revealed a hole in the tee fitting (Fig. 1a and b) and a corrosion product (scale) on the inner surface of the pitting. This scale occurred in four layers (Fig. 1c). Chemical analysis of the scale revealed it to be iron sulfide of various compositions in four distinct layers. Table 1 lists the probable composition and thickness of each layer. The layered structure of the scale indicated hydrogen sulfide attack on the carbon steel. The sulfur content was lowest in the layer in contact with the inner surface of the carbon steel pipe.
Table 1 Compositions and thicknesses of layers of corrosion product found on inner surface of low-carbon steel gas-dryer piping Carbon, Sulfur, Stoichiometric Layer (see Fig.c) 1 1 and 2 (composite) 2 2 and 3 (composite) 6 3 4 % (a) 10 % (b) 36.9 41.7 45.0 ratio FeS1.08 FeS1.15 FeS1.46 Probable composition FeS1.1 FeS1.1 + FeS1.2 FeS1.2 (c) FeS1.2 + FeS2 FeS1.2 + FeS2 (c) FeS2 (c) 2.0

Approximate thickness mm 0.5 2.0 0.08


in. 0.02 0.08

For several months before the failure, the temperature of the gas heated by the salt-bath heat exchanger was below 290 C (550 F) and was about 230 C (450 F) at the molecular sieves. Corrosion of carbon steel by hydrogen sulfide occurs only at temperatures above 260 C (500 F). At 315 C (600 F), 15% H2S would cause rapid attack on carbon steel. However, the carbon and sulfur found in the scale on the piping and in the molecular sieves indicated that oxygen was present in the system. At pressures of 2070 kPa (300 psi) or more, the presence of small amounts of oxygen promotes hydrogen sulfide corrosion of carbon steel, even at room temperature. Thus, oxygen combined with moisture produces conditions for attack of hydrogen sulfide on carbon steel at temperatures below 260 C (500 F). Failure in the wall of the tee fitting was probably the result of turbulence, with some effect from the coarse grain size usually found in pipe fittings. Grain size usually affects corrosion rate.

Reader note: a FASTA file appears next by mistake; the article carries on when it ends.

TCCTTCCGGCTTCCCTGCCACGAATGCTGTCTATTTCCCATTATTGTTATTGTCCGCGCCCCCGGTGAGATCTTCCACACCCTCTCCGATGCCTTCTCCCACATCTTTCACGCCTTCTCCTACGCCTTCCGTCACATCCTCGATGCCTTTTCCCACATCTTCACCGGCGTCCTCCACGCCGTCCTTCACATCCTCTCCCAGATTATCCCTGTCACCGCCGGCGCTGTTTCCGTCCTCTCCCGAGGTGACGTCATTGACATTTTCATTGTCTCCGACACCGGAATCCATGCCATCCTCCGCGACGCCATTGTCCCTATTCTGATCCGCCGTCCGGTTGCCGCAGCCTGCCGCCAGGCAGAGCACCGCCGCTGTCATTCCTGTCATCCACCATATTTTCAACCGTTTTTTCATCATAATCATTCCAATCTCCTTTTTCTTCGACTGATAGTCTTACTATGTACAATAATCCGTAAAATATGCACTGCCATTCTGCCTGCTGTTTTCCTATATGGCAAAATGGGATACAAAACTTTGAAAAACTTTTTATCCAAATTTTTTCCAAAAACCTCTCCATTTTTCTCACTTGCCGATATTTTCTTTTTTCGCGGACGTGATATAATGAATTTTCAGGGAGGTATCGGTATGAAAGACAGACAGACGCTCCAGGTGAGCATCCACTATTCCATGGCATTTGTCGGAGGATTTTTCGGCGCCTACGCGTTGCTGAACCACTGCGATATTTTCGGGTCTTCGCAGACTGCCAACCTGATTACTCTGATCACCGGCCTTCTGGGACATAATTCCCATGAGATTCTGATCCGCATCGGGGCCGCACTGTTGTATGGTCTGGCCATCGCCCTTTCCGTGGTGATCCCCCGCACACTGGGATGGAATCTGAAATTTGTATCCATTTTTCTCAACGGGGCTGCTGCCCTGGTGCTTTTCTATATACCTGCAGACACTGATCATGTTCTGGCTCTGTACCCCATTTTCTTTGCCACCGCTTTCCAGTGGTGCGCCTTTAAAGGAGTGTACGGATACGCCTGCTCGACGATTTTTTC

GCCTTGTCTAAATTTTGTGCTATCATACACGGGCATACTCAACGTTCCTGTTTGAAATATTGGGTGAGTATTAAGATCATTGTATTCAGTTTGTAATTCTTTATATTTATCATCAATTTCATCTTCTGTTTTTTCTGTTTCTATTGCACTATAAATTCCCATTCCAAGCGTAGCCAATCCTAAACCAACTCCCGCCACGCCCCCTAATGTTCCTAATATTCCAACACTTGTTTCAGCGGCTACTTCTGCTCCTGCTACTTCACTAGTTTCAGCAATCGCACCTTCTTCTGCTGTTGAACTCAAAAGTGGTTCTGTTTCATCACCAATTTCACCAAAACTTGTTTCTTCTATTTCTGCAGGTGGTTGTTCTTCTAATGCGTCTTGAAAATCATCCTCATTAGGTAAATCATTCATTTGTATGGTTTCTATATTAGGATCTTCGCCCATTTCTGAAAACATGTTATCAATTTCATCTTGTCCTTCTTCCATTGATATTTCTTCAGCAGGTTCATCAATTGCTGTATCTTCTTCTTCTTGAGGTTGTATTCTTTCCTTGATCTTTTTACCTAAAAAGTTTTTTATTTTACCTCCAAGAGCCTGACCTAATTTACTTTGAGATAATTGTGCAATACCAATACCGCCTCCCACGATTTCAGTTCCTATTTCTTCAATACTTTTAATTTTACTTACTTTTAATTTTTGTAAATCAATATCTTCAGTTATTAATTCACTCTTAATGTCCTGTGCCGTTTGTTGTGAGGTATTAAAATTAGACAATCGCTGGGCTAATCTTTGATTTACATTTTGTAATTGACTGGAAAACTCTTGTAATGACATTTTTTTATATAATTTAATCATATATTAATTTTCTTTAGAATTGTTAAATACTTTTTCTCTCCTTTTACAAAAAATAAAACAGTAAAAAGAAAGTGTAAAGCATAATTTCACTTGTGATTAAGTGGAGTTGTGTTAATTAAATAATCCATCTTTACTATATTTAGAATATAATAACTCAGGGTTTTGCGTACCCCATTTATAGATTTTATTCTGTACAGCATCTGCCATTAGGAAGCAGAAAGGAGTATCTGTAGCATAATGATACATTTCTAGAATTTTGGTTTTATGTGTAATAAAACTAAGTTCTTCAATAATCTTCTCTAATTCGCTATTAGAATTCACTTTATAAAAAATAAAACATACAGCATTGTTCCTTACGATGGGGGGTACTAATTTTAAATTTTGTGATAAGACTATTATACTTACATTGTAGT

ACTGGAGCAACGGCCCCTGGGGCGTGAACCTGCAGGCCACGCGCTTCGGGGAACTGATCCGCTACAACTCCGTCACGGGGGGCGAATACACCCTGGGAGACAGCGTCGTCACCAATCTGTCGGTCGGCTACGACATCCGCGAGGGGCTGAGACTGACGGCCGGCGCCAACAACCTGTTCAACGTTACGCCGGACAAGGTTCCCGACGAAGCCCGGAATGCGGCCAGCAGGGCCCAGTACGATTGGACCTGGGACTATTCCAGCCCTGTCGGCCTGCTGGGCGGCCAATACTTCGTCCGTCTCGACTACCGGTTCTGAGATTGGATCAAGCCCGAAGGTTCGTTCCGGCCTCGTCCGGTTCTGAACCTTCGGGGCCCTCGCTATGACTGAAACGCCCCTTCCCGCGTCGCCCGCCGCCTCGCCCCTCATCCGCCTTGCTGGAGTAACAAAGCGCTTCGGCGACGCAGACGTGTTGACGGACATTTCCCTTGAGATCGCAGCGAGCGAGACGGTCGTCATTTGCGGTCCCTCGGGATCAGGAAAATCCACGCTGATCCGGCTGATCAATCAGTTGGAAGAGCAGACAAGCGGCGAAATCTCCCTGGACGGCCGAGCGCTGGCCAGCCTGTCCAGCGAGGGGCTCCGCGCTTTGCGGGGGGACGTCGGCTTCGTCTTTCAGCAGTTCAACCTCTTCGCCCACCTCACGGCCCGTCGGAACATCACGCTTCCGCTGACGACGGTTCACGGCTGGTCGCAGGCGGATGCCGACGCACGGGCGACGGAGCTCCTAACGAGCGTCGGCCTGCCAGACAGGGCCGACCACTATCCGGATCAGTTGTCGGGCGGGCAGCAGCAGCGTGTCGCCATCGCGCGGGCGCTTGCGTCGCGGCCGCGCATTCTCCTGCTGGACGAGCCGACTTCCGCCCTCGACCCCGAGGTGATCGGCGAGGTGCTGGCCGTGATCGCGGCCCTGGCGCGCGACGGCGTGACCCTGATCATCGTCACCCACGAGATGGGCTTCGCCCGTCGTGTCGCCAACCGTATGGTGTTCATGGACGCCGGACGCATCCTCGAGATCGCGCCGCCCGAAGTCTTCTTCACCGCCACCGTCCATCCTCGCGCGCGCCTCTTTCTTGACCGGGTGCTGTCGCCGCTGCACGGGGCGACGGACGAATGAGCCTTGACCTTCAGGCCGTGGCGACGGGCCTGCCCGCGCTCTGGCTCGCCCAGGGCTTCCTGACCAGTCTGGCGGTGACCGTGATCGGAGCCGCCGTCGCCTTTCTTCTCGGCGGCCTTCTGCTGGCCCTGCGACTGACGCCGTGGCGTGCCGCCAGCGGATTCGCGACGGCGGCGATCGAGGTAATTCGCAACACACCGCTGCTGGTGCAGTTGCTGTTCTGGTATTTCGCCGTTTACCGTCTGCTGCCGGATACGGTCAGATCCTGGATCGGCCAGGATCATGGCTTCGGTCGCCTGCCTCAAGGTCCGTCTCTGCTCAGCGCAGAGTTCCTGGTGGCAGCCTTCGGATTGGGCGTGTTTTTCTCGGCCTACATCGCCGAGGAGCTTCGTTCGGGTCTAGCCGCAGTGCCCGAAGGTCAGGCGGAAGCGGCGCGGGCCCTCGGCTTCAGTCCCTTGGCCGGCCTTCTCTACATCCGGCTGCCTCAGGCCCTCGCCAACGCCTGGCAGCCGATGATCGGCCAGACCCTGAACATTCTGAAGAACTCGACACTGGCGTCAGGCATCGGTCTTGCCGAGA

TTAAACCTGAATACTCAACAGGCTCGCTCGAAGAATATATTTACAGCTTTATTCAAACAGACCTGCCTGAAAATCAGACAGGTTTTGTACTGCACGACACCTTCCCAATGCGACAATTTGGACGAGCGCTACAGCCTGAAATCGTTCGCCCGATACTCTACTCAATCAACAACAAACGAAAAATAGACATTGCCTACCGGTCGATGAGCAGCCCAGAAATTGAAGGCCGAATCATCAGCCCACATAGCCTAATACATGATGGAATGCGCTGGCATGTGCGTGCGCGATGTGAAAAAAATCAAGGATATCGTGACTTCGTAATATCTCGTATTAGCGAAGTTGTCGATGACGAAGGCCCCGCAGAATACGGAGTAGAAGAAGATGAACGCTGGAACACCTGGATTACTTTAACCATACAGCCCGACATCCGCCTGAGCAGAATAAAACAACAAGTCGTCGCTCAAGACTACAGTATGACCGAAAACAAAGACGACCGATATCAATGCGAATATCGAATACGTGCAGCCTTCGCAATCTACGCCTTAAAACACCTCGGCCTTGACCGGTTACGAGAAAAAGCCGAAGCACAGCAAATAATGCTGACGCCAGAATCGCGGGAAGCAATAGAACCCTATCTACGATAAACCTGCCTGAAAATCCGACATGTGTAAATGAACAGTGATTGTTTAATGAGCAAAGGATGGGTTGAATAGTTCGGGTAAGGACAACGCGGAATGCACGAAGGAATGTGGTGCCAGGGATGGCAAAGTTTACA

Conclusions. The piping failed by corrosion in the tee fitting because of the presence of hydrogen sulfide,

moisture, and oxygen in the natural gas that was dried in the system. Turbulence in the tee fitting and coarse grain size both contributed to the corrosion.
Corrective Measures. The piping material was changed from carbon steel to AISI type 316 stainless steel,

which is readily weldable and resistant to corrosion by hydrogen sulfide at temperatures to 400 C (750 F). Chloride concentration in the plant was very low; however, postweld stress relief was used to minimize residual stresses and to avoid the possibility of SCC. A less expensive alternative would have been to use a 5% Cr steel or a 9% Cr steel, neither of which is susceptible to SCC in the presence of chlorides. These steels are susceptible to corrosion by hydrogen sulfide, although much less so than carbon steel. Acknowledgment 3/4



R.J. Franco wishes to acknowledge G.M. Buchheim, Exxon Research & Engineering Company, for his assistance in preparing several of the examples in the source article. Related Information W. R. Warke, Stress-Corrosion Cracking, Failure Analysis and Prevention, Vol 11, ASM Handbook, ASM International, 2002, p 823860 Copyright 2004 ASM International. All Rights Reserved.